October 21, 2015

The Pull List: 21 October 2015

Lem is the new kid in school. He's weird and creepy. He eats raw onions. And, one by one, everyone is becoming his friend. Unless the rapidly depleting ranks of the 'mystery kids' can work out his secret, everyone as Griswald Grammar will be under his control.

That's the basic premise of "The Case of the Lonely One", the fourth volume of John Allison's webcomic Bad Machinery. I've never read the comiconline, but Oni Press have been collected each story arc together and publishing them in handsomely packaged paperback editions. This fourth book is out in stores this week. It's great.

Allison's cartoonish artwork is incredibly slick, and thanks to Adam Cadwell's colouring work it pops off the page. The book's tone is a weird combination of Hardy Boys novel, American teen comedy, and BBC series Grange Hill. It's set in northern England, which gives it a pleasant charm that really makes it stand out against similar humorous books.

This has a potential animated adaptation written all over it. I really hope some TV production house somewhere is paying attention to it. (5/5)

Oni Press. Story and art by John Allison. Colour assists by Adam Cadwell.

Under the cut: reviews of Back to the Future, Fistful of Blood and Star Trek.

Back to the Future #1
IDW. Story by Bob Gale. Scripts by Bob Gale, Erik Burnham and John Barber. Art by Dan Schoening, Brent Shoonover and David Witt. Colours by Kelly Fitzpatrick and Luis Antonio Delgado.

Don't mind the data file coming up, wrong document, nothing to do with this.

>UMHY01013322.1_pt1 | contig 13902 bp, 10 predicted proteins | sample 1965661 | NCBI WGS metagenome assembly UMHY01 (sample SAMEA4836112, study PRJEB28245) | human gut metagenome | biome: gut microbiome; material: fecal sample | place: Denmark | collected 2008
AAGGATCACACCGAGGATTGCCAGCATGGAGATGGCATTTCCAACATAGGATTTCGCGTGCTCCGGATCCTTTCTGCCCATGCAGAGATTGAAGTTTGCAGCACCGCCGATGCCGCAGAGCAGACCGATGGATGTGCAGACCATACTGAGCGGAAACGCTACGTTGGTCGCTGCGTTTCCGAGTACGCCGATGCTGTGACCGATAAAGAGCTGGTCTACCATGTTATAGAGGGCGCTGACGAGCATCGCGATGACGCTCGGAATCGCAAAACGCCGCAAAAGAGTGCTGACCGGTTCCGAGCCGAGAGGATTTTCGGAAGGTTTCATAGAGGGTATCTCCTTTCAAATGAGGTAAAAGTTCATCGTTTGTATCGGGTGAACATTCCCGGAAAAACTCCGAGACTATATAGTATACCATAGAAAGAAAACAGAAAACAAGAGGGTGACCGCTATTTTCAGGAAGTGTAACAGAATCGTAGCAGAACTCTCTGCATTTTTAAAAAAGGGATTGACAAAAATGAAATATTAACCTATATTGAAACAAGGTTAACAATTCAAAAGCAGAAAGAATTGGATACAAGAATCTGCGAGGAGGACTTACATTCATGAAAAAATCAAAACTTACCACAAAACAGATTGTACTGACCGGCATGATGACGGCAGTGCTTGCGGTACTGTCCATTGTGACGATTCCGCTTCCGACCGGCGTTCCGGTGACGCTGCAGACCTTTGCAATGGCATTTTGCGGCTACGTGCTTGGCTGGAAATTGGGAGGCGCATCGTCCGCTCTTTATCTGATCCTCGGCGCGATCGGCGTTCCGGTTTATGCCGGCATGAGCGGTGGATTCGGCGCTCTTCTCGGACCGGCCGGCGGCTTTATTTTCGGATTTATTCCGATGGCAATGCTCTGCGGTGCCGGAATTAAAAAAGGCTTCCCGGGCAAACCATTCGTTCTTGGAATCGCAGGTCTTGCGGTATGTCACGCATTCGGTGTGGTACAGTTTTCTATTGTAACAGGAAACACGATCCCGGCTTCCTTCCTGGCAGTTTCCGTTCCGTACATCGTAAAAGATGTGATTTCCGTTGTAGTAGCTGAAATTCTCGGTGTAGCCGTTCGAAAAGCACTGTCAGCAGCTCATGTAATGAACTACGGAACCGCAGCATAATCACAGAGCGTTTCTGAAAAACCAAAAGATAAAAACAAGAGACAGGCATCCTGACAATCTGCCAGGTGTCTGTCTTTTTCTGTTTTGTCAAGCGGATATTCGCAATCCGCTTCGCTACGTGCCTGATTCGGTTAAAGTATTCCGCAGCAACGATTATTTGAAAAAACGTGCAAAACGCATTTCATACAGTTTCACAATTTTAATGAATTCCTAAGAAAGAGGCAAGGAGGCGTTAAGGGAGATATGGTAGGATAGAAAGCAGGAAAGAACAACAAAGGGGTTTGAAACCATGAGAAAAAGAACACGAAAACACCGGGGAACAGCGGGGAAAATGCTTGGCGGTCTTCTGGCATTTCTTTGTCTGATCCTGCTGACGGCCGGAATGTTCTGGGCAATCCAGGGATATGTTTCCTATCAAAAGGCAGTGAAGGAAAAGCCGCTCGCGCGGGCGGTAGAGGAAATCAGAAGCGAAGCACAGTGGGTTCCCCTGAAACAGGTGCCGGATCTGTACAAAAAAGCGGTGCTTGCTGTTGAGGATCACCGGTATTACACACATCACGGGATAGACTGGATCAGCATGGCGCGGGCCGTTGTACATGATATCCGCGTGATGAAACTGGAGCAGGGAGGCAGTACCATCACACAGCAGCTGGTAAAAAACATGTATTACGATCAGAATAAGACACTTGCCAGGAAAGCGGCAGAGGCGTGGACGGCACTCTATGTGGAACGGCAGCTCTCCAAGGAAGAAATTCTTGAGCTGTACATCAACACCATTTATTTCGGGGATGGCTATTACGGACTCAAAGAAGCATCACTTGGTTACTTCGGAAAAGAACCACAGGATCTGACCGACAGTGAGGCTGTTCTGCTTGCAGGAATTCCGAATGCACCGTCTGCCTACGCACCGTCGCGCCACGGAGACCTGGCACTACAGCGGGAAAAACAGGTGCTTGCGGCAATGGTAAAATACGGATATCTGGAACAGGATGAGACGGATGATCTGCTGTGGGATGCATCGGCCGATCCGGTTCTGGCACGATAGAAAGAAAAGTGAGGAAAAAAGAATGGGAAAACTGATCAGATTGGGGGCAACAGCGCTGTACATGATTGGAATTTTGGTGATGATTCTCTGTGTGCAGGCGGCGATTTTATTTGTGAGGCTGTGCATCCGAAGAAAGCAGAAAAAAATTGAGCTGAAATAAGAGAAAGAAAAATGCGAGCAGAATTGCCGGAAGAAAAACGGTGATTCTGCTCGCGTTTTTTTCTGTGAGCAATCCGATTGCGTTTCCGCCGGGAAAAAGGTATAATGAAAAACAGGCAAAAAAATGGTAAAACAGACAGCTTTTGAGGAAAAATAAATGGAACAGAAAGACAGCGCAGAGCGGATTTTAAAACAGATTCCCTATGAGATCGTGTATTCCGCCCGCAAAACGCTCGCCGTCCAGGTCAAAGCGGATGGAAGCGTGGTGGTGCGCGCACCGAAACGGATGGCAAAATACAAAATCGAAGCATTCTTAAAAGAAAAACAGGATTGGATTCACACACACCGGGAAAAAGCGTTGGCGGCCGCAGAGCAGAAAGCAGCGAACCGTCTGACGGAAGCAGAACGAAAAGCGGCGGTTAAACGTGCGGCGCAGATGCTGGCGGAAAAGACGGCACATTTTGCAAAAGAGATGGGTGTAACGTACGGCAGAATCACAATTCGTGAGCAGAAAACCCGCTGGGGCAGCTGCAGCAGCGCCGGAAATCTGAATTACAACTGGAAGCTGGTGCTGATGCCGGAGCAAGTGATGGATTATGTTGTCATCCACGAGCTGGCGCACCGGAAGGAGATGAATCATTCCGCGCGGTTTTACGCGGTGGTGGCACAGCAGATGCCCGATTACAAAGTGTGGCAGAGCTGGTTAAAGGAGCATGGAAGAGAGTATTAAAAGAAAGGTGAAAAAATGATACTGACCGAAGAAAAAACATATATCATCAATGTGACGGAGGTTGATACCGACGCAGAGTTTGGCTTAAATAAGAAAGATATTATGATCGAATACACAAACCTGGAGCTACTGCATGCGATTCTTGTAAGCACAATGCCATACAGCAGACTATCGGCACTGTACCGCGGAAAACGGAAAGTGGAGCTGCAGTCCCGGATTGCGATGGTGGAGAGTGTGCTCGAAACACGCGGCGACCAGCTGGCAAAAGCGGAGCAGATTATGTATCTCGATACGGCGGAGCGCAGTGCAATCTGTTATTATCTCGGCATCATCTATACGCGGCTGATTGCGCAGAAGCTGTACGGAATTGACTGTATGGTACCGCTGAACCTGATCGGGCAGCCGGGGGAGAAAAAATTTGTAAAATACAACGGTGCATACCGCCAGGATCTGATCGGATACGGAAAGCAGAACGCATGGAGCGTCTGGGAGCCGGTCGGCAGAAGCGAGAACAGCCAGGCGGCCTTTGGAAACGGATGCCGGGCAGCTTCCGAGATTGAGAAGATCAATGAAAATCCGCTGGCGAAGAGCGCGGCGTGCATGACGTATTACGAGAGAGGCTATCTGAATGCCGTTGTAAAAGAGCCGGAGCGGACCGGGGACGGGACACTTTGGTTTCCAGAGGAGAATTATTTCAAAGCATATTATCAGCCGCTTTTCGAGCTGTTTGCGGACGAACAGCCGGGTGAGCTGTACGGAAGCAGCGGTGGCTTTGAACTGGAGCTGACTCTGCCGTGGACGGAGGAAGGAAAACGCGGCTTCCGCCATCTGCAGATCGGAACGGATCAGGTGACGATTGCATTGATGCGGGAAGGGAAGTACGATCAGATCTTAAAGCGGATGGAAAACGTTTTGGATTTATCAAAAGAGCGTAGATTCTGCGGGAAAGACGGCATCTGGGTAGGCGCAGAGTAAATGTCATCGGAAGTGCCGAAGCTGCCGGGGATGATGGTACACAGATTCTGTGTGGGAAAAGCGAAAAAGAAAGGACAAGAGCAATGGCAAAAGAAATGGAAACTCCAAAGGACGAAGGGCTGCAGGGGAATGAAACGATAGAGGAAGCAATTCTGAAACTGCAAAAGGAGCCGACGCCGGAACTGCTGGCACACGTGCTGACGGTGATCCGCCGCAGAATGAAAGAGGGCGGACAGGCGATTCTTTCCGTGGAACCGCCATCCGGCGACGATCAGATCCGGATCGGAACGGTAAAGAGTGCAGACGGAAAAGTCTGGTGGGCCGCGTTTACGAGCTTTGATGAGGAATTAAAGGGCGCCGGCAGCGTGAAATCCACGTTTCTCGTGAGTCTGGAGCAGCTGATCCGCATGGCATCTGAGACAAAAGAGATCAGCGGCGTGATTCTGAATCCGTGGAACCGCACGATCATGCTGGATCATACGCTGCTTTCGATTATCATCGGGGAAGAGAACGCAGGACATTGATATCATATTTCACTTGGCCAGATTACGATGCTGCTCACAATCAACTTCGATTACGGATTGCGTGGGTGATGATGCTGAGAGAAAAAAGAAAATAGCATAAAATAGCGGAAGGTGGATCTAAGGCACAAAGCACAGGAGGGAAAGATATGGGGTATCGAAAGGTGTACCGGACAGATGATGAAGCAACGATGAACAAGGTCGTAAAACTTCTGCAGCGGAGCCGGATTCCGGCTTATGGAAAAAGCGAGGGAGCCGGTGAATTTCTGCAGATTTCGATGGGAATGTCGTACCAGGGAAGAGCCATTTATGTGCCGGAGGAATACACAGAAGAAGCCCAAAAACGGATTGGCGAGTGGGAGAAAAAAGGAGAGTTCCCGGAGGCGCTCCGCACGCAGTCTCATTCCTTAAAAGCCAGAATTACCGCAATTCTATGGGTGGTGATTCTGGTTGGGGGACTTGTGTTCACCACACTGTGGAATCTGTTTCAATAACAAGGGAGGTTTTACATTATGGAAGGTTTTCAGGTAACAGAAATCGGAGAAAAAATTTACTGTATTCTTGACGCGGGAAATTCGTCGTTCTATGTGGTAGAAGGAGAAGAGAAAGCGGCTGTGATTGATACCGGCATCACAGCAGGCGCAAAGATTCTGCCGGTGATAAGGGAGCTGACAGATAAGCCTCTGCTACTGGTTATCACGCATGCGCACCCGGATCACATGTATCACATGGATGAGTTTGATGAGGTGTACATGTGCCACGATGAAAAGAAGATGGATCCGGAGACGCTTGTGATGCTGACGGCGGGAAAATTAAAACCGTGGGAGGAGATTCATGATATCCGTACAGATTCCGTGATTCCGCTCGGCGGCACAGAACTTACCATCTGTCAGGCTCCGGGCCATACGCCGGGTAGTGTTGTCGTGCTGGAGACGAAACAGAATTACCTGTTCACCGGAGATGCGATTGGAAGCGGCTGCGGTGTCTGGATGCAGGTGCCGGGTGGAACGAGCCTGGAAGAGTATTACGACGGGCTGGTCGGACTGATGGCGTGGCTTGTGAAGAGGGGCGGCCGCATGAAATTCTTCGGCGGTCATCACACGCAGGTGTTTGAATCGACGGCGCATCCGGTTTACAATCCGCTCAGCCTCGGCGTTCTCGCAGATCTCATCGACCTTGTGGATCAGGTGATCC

Released to coincide with the date Marty and Doc arrive in 2015 in Back to the Future Part II, this new tie-in comic certainly comes with a high pedigree: storylines and scripting by screenwriter Bob Gale - who, with Robert Zemeckis, wrote all three films in the trilogy. Sadly it doesn't ultimately seem that good. This first issue (four are planned) contains two short stories. One, set in 1982, details how Marty first met Doc - not something I ever needed to see. The other, set in 1943, details Doc's attempts to join the Manhattan Project. The artwork is better in the second story than the first, but all up this just feels like a weak tie-in. Well intentioned, maybe, but altogether a bit dull. One of hardcore fans and completists only, I suspect. (2/5)


Fistful of Blood #1
IDW. Story and art by Kevin Eastman and Simon Bisley. Colours by Tomi Varga.
Teenage Mutant Ninja Turtles co-creator Kevin Eastman and 2000 AD veteran Simon Bisley team up on a tale of zombies versus vampires in a western town, with a scantily clad, buxom gunslinger caught in between. This comic, which is a re-mastered and re-coloured edition of an older work, is one of those books that will likely please the fans of both creators, but will probably result it total disinterest from anyone not already drinking their particular brand of Kool-Aid. For me the book - particularly its tacky, leering treatment of its near-naked and large-breasted protagonist - left me entirely cold. There's talent involved, but in a genre and with a treatment I simply don't enjoy. (2/5)


Star Trek #50
IDW. Written by Mike Johnson. Art by Tony Shasteen. Colours by Davide Mastrolonardo.
IDW's tie-in to the rebooted Star Trek movies clock over to an impressive 50 issues, and to celebrate its ongoing brand of continuity porn and original series revisionism writer Mike Johnson and artist Tony Shasteen have put together a combination of continuity porn and origial series revisionism. This one gives a fresh take on the classic episode "Mirror Mirror" with a few tie-ins to the previous film Into Darkness. It's ridiculously self-indulgent, but with great artwork and some genuinely cute uses of characters. Much like Fistful of Blood above, you'll need to be a pre-existing fan to enjoy this, but thankfully in this case I am and it's a lot of fun. (3/5)

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